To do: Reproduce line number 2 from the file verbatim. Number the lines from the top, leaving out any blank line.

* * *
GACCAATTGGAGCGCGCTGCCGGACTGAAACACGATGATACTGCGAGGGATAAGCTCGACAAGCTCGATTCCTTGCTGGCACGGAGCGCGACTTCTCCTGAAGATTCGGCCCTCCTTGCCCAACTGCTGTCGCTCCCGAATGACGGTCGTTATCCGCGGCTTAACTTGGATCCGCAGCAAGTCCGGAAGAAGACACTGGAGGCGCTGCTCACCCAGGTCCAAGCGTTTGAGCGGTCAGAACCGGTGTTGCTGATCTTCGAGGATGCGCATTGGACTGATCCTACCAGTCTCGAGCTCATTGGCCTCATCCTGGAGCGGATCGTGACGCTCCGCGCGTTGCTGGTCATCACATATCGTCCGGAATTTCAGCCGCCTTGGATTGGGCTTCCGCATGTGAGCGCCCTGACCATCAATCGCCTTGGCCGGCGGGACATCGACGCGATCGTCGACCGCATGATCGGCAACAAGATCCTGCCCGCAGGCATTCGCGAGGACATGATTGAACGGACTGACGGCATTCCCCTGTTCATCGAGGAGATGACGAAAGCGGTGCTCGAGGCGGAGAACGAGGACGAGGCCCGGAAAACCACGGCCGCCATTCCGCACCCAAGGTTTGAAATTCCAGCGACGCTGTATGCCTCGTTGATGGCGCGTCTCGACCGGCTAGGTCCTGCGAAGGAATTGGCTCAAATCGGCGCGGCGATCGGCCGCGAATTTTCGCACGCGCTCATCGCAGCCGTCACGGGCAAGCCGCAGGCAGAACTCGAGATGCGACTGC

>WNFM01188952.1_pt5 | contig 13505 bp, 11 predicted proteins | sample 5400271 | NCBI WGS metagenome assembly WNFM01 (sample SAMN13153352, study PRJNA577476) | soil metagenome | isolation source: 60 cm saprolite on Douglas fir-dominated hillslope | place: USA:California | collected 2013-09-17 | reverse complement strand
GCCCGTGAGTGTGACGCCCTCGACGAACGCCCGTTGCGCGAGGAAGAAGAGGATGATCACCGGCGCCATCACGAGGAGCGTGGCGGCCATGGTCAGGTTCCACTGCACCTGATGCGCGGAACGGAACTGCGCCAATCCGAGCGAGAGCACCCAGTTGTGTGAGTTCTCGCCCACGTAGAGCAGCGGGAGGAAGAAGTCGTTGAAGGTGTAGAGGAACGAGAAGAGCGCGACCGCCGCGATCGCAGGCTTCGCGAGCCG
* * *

>WNFM01188952.1_pt5 | contig 13505 bp, 11 predicted proteins | sample 5400271 | NCBI WGS metagenome assembly WNFM01 (sample SAMN13153352, study PRJNA577476) | soil metagenome | isolation source: 60 cm saprolite on Douglas fir-dominated hillslope | place: USA:California | collected 2013-09-17 | reverse complement strand